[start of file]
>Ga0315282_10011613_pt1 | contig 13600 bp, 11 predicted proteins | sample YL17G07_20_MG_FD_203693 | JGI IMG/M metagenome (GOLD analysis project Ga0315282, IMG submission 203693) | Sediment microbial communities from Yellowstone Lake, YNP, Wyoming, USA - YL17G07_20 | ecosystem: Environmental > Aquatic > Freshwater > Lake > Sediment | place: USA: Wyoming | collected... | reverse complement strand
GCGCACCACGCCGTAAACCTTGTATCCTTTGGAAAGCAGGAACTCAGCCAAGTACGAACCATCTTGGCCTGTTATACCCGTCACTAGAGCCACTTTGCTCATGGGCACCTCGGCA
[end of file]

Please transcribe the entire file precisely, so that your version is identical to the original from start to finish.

>Ga0315282_10011613_pt1 | contig 13600 bp, 11 predicted proteins | sample YL17G07_20_MG_FD_203693 | JGI IMG/M metagenome (GOLD analysis project Ga0315282, IMG submission 203693) | Sediment microbial communities from Yellowstone Lake, YNP, Wyoming, USA - YL17G07_20 | ecosystem: Environmental > Aquatic > Freshwater > Lake > Sediment | place: USA: Wyoming | collected... | reverse complement strand
GCGCACCACGCCGTAAACCTTGTATCCTTTGGAAAGCAGGAACTCAGCCAAGTACGAACCATCTTGGCCTGTTATACCCGTCACTAGAGCCACTTTGCTCATGGGCACCTCGGCA